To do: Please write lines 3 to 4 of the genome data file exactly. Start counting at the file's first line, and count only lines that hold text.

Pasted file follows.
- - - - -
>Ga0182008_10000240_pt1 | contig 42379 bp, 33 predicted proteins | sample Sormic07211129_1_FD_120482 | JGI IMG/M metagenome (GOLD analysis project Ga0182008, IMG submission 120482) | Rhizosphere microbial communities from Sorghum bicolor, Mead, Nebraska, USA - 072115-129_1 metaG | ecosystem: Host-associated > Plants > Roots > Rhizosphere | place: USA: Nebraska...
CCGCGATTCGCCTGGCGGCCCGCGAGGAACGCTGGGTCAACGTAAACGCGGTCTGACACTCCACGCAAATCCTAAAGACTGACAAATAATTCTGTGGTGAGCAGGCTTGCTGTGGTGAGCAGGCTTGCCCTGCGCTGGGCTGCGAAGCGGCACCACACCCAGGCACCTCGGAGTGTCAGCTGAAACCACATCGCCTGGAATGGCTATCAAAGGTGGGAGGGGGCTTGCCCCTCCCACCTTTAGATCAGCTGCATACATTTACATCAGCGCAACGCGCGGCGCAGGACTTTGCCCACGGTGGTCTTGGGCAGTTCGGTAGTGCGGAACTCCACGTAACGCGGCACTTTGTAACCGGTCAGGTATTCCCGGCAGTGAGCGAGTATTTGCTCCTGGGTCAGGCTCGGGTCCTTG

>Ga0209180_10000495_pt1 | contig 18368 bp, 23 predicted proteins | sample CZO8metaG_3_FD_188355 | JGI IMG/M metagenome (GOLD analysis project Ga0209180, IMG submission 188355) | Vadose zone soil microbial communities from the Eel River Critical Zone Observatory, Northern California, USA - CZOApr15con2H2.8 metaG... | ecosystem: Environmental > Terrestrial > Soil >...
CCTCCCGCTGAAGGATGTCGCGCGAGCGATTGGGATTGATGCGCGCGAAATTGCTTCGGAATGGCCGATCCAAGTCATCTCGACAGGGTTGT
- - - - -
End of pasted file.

>Ga0209180_10000495_pt1 | contig 18368 bp, 23 predicted proteins | sample CZO8metaG_3_FD_188355 | JGI IMG/M metagenome (GOLD analysis project Ga0209180, IMG submission 188355) | Vadose zone soil microbial communities from the Eel River Critical Zone Observatory, Northern California, USA - CZOApr15con2H2.8 metaG... | ecosystem: Environmental > Terrestrial > Soil >...
CCTCCCGCTGAAGGATGTCGCGCGAGCGATTGGGATTGATGCGCGCGAAATTGCTTCGGAATGGCCGATCCAAGTCATCTCGACAGGGTTGT